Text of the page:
Marcy Tilton Linen Dress
Posted on Wednesday the 16th September 2015 by Sewchet
If you have been following my blog this Summer, you may have noticed my penchant for linen and the 'Lagenlook' style of clothing.
Linen is not only comfortable to wear and brilliant for keeping you cool on those long, hot Summer days, (not that we had many of those in England this year) but it also gets better with washing - softer and more drapey.
The pattern I wanted to try was V8813 by Marcy Tilton for Vogue which called for a lightweight linen or jersey. Obviously I chose a linen, and went for a stunning pillar box red 100% linen fabric from Minerva Crafts. It has a subtle sheen to it which is quite unlike the linens I have bought before.
This is what arrived in the post: -
As we're heading into Autumn, short sleeves were not an option so I opted for view B with three-quarter length sleeves.
Although not immediately obvious on the pattern envelope, the oversized pockets have a pleat in them which is held in place by a button. As the fabric is plain, I decided to make a statement with these swirly patterned buttons which are very striking and quite unusual; they look like they're hand painted.
The dress came together very easily but, although I washed the fabric before starting to sew, it is still stiffer than I'd like. A few more washes will soften the linen more and more though, and those pockets will drape better eventually - they just look a little too structured at the moment.
After the main body of the dress has been constructed, the centre front panel is inserted and then the gathered detail is added.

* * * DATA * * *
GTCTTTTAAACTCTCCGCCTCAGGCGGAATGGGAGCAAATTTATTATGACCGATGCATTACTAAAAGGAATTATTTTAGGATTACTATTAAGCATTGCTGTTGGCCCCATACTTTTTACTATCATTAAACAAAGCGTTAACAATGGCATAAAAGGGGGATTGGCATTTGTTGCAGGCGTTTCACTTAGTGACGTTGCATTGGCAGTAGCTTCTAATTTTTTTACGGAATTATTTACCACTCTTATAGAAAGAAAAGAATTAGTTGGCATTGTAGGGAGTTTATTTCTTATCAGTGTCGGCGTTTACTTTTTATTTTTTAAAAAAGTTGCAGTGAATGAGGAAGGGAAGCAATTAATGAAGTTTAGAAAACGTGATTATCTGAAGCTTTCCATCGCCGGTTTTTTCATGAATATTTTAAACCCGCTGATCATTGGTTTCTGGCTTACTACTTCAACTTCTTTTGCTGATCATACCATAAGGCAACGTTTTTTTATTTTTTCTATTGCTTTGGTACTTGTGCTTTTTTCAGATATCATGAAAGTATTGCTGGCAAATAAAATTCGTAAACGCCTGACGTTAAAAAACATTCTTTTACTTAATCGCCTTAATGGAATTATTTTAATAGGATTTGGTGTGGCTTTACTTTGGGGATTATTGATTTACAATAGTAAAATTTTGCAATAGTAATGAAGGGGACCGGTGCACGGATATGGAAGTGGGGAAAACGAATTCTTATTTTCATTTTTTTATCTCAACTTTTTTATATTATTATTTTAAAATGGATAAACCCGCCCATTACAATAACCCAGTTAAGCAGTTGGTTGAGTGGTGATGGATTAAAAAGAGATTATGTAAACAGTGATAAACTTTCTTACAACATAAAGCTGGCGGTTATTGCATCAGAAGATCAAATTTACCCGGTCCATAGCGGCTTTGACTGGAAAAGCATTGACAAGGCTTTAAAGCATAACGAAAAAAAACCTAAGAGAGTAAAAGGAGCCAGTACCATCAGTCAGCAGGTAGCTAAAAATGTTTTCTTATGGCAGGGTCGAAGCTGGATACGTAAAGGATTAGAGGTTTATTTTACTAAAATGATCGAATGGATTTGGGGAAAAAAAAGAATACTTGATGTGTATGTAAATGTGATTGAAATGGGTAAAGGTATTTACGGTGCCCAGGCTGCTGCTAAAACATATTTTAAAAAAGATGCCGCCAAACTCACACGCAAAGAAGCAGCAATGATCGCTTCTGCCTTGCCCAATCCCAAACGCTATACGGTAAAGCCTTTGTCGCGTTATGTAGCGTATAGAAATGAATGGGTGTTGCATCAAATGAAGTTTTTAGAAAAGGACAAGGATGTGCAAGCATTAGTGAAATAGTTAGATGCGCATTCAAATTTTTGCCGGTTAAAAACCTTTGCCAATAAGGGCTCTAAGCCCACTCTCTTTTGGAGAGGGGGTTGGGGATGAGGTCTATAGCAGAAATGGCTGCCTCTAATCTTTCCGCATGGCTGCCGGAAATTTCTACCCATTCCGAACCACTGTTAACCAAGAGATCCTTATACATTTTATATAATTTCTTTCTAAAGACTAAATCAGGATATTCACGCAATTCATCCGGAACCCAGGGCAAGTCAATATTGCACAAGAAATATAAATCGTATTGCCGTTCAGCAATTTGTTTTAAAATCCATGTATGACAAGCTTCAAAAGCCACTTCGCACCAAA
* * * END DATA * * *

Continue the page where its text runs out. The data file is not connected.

Having read several other blogs featuring this pattern, it seems some people are finding that it is less fiddly to complete the gathers prior to inserting the front panel. However, I am used to using Vogue patterns and decided to follow their instructions which worked for me.
The pattern includes a great way to get really even gathers so I thought I'd show it in more detail as it's a technique that would transfer to many other projects.
You cut lengths of cord twice as long as the guide lines - I used a baker's twine but any thin cord will do.
Pin the cord in place along the guidelines.
Set your stitch width to a wide zig zag.
Choose a medium stitch length.
Zig zag over the cord being careful not to catch the cord in the stitching. I found that it just stayed in the groove of the sewing machine foot which made it easy.
When all the cord has been enclosed, secure one end of each of the cords by wrapping it around a pin in a figure of eight motion.
Then simply pull the other end of the cord to create even gathers across the entire length.
Secure with another pin at the other end and steam the gathers so they stay in place.
Finally, top stitch from the right side in two rows either side of the previous zig zag stitching.
This is my favourite way to create gathers which are nice and even - it might take a little longer than the usual method of just pulling up the bobbin thread, but it's much more professional looking and well worth perfecting the technique.
I amended the design by adding a row of top stitching to the shoulder seams as it's always a nice finishing touch.
I prefer to leave the sleeve hems and bottom hem to the very end so deviated from the instructions at this point.
The very last thing to do was to sew those wonderful buttons in place!
Can you see the slight sheen? It's almost like silk.
It is SUCH a comfortable dress to wear and will drape more softly after a few more washes. I can see myself teaming it with a pair of tights and boots for the colder weather.
If you are tempted to try this pattern, there's never been a better time as it is half price at the moment!
Here's the link: - V8813 Marcy Tilton